Today we’re visiting Lila Johnson’s garden.
Greetings from my garden in Mill Creek, Washington, about 20 miles north of Seattle. Our June and July have been wetter and chillier than normal for this time of year, but our perennials and annuals seem to be thriving. We wish for warmer weather, especially in the evenings so we can enjoy our patio surrounded by flowers and hummingbirds! Ah well, there’s always August!
Our age (77 and 76) and the pandemic have kept us at home pretty much, and so our garden looks well manicured and loved. My knee is bad, but my husband does a lot of walking and assures me our yard is the prettiest in the neighborhood! I plant, and my husband maintains our rather large yard. I grew up watching my mother garden, and I’m thrilled to say my 40-something daughter has surprised me by loving to garden also.
I’m not an expert, although I’ve learned a lot from our local garden club, of which I’ve been a member for 12 years. Trial and error works. I had to move several hardy fuchsias to a less shady location where they thrive and entice the hummingbirds.
A Crocosmia, probably the variety ‘Lucifer’ (Zones 6–9).
An unknown variety of purple clematis.
The red Crocosmia and purple clematis work together to make a color combination fit for a king.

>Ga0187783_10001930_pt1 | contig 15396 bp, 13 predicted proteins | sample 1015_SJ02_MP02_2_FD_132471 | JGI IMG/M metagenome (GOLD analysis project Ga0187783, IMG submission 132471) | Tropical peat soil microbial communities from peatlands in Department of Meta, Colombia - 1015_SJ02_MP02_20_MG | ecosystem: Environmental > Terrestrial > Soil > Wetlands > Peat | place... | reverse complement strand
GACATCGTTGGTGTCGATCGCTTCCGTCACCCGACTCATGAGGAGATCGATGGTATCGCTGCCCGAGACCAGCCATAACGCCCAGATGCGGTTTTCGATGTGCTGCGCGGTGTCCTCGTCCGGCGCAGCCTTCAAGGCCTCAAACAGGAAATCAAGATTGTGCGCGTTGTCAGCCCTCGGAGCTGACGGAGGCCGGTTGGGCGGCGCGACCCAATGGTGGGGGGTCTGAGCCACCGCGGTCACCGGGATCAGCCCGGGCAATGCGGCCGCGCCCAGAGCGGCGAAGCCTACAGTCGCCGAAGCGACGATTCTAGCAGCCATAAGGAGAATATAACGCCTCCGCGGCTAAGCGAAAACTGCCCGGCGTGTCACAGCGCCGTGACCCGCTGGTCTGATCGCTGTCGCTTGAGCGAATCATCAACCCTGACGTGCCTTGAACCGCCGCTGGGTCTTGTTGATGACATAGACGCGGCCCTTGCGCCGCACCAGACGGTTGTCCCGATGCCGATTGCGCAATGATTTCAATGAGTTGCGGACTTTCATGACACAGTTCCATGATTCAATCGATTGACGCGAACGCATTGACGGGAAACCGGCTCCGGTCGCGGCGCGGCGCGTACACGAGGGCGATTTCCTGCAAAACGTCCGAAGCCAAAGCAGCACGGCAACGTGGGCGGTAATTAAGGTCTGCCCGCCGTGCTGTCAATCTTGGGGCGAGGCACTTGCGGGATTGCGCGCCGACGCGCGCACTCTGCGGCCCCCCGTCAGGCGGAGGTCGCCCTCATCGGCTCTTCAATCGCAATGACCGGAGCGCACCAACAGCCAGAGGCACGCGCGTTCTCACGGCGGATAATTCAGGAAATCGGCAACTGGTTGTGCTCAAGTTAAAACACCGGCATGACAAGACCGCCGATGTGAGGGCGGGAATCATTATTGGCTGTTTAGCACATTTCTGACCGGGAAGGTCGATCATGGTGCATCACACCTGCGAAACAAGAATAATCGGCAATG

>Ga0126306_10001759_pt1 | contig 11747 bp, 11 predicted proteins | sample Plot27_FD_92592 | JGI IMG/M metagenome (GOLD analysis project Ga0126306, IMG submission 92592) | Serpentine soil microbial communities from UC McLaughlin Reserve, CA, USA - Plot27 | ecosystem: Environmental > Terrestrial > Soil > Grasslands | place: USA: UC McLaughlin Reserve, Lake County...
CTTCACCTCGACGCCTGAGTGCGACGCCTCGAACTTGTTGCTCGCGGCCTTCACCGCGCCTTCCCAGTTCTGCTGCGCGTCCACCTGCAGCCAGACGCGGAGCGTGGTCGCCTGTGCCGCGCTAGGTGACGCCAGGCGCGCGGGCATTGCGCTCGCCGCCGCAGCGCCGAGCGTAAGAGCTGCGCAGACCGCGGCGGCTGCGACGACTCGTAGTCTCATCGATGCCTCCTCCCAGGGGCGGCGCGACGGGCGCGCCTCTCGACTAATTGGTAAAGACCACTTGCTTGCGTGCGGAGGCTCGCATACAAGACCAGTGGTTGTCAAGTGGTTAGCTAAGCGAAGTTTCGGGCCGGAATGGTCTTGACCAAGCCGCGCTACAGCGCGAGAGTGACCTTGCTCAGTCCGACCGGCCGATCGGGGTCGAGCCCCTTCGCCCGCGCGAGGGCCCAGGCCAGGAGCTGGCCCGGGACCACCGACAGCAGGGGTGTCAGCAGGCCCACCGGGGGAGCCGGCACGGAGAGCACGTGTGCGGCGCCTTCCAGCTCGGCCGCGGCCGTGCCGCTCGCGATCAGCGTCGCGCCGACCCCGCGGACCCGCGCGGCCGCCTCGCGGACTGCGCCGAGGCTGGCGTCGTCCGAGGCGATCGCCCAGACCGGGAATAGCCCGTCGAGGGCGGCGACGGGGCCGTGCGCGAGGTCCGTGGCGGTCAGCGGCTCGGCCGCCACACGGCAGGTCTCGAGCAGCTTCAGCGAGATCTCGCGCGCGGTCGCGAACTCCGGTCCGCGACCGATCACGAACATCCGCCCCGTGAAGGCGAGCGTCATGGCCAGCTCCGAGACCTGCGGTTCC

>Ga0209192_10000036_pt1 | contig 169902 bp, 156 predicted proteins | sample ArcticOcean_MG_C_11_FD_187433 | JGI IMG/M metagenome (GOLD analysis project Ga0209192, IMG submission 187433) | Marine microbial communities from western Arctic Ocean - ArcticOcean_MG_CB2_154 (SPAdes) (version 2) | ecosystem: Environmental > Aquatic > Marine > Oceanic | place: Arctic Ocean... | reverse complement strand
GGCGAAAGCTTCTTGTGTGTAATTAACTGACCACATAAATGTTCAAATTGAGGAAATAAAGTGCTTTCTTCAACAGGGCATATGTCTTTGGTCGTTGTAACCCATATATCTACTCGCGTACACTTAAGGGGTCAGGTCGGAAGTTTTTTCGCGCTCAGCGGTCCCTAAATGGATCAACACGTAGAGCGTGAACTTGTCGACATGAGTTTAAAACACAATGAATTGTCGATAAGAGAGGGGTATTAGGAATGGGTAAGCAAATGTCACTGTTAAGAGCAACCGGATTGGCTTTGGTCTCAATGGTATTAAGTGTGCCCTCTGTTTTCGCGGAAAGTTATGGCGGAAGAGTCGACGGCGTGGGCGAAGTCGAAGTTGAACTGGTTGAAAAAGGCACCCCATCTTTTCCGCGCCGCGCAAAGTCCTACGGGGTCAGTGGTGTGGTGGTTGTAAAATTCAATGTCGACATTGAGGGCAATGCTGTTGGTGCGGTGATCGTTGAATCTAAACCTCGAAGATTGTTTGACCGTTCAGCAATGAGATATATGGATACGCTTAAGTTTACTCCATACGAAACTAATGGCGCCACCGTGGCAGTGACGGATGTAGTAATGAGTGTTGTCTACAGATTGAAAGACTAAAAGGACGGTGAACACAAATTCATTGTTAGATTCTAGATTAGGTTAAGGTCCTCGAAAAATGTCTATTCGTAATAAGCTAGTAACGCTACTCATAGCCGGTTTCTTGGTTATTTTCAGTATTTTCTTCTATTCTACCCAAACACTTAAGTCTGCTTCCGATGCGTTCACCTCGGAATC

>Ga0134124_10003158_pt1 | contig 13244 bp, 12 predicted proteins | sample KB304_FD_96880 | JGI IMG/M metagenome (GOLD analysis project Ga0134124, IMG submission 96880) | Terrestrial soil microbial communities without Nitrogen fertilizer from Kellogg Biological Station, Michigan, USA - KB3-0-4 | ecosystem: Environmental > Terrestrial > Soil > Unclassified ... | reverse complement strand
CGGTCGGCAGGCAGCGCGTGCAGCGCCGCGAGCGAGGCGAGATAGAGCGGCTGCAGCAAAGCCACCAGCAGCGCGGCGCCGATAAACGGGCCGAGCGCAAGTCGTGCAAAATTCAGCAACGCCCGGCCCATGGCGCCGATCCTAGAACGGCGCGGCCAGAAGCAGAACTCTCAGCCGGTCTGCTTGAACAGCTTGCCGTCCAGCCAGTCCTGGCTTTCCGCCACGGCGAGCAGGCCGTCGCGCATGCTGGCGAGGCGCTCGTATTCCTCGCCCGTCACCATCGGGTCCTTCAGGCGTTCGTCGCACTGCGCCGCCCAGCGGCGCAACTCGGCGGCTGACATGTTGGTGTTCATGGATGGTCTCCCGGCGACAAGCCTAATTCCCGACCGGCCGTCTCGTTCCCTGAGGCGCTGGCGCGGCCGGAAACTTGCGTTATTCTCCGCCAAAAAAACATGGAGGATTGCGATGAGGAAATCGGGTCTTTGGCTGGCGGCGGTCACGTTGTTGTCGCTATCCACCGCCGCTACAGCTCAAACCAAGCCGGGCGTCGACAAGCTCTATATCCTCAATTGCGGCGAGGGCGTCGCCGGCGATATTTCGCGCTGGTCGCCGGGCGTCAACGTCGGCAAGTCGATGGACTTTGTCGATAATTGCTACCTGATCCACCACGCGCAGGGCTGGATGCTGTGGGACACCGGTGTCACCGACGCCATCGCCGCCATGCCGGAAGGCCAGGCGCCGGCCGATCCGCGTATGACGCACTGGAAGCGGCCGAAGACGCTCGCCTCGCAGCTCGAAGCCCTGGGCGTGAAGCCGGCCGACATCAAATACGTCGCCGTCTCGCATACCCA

The lawn! Lila’s husband loves to mow and maintain the grass. The cool, wet start to the summer has meant they haven’t had to use the irrigation system much.
A shady part of the garden, filled with the luminous flowers of tuberous begonias (Begonia hybrids, tender perennials grown as annuals).
Close-up of the incredible flowers of the tuberous begonia. These plants prefer cooler summers, and so thrive in the Pacific Northwest.
A hummingbird—with wings moving so fast they are just a blur—feeding on the blooms of a hardy fuchsia (Fuchsia hybrid, Zones 7–9).
Flower stem of a hosta growing past a lichen- and moss-covered branch.
Mixed planting of annuals in and around a beautiful blue container.
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